Why Is My Tongue Purple - Causes Explained - Icard

Why Is My Tongue Purple? (Causes Explained)

Why is my tongue purple? If you have noticed and asked yourself this question, we’ve got an answer for you.

A purple tongue is generally harmless, but if you notice a dark purplish hue or have a bruised tongue, you should consult your dentist.

Harmless Causes of Purple Tongue

1. Bacterial Infections

Some bacterial infections can cause a purple discoloration of the tongue. Usually, this is harmless and can be caused by eating certain foods that contain bacteria or chemicals. In this case, you may need to switch up your diet and see if the color disappears after a few days.

2. Certain Medicines

Some medications can also cause a purple discoloration of the tongue. If you are taking any medicines, keep an eye on your tongue color and check with your doctor if needed.

3. Smoking

Smoking cigarettes or other tobacco products can also result in purple tongue discoloration. Quitting smoking is always a great choice, and you may find that your tongue returns to its normal color after quitting.

4. Vitamin Deficiencies

If you are deficient in certain vitamins, this can also lead to a purplish hue on your tongue. Make sure you are getting enough vitamin B and iron in your diet.

5. Certain Foods

Certain foods, like blueberries and blackberries, can also cause a purple discoloration of the tongue. Purple-colored ice pops and candies can also stain the tongue.

6. Trauma

If you have injured your tongue, the blood vessels may have been damaged, resulting in a purplish color. In this case, the purple color should disappear after the injury has healed.

If the purple discoloration of your tongue does not go away after a few days, or if you are experiencing any other symptoms such as soreness, pain, or swelling, then you should consult your dentist at Icard and Strein Family Dentistry Harrisburg, NC.

Harmful Causes of Purple Tongue

1. Oral Cancer

If the purple discoloration of your tongue is accompanied by other symptoms such as pain, bleeding, or swelling, then it could be a sign of oral cancer, and you should consult with your dentist right away.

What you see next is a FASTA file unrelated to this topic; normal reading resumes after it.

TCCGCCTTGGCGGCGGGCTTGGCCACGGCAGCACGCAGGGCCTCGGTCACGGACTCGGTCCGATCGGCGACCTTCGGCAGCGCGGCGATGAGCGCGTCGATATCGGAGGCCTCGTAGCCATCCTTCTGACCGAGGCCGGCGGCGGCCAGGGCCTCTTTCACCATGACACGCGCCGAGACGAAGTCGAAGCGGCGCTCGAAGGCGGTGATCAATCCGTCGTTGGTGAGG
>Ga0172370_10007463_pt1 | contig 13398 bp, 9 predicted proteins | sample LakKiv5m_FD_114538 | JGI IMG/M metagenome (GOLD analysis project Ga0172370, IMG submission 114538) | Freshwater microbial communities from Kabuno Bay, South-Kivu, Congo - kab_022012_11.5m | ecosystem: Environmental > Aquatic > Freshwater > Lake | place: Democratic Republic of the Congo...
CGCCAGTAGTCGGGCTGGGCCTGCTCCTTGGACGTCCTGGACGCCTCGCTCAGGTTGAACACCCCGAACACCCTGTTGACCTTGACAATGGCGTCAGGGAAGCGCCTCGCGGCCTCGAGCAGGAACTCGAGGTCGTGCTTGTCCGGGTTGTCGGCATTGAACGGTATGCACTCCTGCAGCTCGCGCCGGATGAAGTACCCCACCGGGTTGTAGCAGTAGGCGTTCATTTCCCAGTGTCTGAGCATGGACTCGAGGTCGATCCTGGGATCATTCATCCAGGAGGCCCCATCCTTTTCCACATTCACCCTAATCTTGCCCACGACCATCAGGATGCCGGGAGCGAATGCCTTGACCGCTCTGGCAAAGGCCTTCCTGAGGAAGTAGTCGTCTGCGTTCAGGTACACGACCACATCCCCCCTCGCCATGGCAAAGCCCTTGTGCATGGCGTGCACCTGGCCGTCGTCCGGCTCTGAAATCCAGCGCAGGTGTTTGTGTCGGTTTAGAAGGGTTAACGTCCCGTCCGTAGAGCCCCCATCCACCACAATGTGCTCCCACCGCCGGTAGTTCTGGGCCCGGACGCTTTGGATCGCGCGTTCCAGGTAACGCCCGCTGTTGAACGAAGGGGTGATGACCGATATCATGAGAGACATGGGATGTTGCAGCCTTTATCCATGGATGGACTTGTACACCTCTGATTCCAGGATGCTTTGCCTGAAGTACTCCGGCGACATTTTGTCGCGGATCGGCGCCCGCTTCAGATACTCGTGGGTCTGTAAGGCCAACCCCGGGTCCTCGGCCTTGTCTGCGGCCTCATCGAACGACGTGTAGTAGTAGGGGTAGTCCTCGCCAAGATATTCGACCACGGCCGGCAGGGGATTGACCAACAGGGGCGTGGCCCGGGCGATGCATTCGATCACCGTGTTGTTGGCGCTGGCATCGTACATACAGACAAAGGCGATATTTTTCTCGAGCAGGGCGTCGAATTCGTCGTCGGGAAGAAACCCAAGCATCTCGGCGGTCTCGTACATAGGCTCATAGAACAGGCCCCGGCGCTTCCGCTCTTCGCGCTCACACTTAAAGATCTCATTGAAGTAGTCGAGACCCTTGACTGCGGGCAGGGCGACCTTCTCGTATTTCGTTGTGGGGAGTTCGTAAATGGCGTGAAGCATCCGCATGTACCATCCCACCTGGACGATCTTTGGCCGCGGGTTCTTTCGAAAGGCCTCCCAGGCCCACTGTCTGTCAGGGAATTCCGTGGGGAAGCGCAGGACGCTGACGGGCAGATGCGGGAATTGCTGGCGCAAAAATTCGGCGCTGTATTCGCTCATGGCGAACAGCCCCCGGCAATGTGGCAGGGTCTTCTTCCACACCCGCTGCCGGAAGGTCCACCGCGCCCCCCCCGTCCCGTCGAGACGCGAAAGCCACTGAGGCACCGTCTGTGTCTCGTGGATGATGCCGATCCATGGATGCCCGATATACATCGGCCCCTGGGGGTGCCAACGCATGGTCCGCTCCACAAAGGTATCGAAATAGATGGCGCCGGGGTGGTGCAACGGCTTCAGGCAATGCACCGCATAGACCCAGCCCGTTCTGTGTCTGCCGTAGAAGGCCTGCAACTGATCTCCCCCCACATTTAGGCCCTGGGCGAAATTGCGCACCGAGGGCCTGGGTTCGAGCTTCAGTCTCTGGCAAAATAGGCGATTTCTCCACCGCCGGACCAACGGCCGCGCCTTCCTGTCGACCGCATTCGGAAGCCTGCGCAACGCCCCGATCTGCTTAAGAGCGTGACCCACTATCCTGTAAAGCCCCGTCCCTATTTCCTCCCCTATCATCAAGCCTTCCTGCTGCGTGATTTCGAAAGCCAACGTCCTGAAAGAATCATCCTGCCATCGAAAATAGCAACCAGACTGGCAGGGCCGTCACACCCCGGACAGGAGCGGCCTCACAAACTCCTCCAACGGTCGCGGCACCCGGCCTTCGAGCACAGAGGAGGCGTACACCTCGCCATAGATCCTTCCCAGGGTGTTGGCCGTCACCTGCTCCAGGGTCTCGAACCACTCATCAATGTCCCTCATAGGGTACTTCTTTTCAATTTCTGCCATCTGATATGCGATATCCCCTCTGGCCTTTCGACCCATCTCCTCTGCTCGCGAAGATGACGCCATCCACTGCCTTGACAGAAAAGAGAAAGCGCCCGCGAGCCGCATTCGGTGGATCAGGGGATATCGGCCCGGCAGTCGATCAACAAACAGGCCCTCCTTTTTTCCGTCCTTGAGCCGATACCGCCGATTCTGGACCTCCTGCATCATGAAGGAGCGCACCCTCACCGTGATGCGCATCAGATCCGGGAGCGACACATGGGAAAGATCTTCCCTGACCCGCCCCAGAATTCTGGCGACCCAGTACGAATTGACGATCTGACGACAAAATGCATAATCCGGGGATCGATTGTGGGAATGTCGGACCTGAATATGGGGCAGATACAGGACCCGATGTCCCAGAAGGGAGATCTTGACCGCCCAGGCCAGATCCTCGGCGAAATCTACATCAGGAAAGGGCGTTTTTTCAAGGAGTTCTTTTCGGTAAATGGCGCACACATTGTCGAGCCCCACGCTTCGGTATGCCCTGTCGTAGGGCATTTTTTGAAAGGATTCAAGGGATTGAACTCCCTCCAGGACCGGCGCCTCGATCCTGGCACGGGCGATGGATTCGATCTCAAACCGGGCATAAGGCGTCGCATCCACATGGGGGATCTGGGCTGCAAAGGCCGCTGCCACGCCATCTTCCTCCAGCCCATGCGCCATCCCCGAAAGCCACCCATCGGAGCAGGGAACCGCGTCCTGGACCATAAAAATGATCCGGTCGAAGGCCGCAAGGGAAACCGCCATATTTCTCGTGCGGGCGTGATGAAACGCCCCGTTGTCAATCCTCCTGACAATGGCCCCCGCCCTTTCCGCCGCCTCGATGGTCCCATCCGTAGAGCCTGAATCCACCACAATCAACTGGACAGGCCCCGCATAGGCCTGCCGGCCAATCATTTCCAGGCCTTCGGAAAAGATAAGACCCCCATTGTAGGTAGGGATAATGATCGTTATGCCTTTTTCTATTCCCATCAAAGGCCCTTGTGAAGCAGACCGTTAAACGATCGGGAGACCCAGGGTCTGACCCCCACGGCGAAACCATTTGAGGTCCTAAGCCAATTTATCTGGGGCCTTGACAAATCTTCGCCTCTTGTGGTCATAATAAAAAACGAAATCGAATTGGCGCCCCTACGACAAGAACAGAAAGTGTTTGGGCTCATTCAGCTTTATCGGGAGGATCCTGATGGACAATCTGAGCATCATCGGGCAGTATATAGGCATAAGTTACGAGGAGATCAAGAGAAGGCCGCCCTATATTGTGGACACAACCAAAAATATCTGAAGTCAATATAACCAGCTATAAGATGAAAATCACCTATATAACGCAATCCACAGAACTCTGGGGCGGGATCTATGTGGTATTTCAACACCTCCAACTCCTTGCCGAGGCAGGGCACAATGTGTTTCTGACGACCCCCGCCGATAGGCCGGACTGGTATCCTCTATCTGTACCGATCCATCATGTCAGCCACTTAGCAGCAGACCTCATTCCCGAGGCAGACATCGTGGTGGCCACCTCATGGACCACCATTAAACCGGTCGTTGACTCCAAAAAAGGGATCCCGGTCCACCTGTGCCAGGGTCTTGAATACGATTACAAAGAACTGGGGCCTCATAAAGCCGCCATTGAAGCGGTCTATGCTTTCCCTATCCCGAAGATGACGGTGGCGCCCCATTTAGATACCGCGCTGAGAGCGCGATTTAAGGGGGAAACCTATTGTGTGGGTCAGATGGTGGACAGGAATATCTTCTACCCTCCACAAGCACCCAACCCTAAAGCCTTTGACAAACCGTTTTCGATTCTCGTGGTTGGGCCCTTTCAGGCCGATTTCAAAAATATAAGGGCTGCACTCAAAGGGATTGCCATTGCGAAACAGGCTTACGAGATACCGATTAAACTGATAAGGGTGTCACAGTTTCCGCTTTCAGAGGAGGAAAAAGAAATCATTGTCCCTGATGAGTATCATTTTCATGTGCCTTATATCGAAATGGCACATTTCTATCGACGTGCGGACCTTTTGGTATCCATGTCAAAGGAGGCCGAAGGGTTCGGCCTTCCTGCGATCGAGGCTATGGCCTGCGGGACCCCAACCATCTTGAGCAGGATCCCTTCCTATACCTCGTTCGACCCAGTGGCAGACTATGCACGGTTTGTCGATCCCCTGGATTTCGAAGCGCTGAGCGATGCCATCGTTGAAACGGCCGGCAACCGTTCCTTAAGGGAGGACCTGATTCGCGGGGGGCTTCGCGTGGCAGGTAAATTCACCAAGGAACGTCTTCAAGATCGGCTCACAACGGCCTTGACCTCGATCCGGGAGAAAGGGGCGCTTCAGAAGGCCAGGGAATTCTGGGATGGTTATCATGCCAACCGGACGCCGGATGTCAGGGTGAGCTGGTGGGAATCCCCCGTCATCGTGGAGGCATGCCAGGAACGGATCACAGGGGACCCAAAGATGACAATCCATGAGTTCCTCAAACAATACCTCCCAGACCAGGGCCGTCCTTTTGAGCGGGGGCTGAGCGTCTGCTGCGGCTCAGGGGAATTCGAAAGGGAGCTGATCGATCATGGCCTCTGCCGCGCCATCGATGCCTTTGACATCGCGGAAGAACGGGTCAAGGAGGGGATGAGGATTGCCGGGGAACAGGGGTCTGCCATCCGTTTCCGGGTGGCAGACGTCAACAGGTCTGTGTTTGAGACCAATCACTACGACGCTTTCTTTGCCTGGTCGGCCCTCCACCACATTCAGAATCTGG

2. Purpura

Purpura is a condition in which patches of purple spots appear on the tongue. Several different things, including certain medications and infections, can cause this.

3. Purple Tongue in COVID-19 Patients

Recent studies have found that purple splotches or spots on the tongue may be one of the symptoms of COVID-19. If you are experiencing other symptoms, such as fever, cough, or difficulty breathing, you should seek medical attention immediately.

4. Low Oxygen

If your tongue is a deep purple color, this could be caused by low oxygen levels in the blood. If you are experiencing any other symptoms, such as shortness of breath or dizziness, you should seek medical attention immediately.

5. Tumors

If you have a purple lump on your tongue, then it could be a sign of a tumor. This should be evaluated by your doctor as soon as possible.

Treatment For Purple Tongue

Treatment For Purple Tongue - Icard & Strein Family Dentistry

Depending on the underlying cause, different treatments may be recommended. For example, antibiotics may be prescribed if an infection causes a purple tongue. If it’s due to dehydration, drinking plenty of fluids can help restore moisture to the tongue’s surface.

Additionally, oral hygiene practices such as brushing and flossing twice a day, using an antiseptic mouthwash, and scraping the tongue can help reduce bacteria and other irritants that lead to discoloration.

If purple tongue results from vitamin or mineral deficiencies, these can be addressed with dietary changes and/or supplements. In some cases, it may also be necessary to see a dermatologist for more specialized treatments, such as laser therapy. Regardless of the cause, it’s essential to speak with a healthcare provider for an accurate diagnosis and personalized treatment plan.


If you notice any purple discoloration of your tongue and are unsure of the cause, then make an appointment with your dentist at Icard and Strein Family Dentistry Harrisburg, NC, to check it out. We can help determine the cause and provide you with appropriate treatment.

Our Harrisburg NC Dentist Office

To learn more about dental treatments from Icard & Strein Family Dentistry, or to schedule an appointment, call our Harrisburg, NC dental office today at 704.455.5003.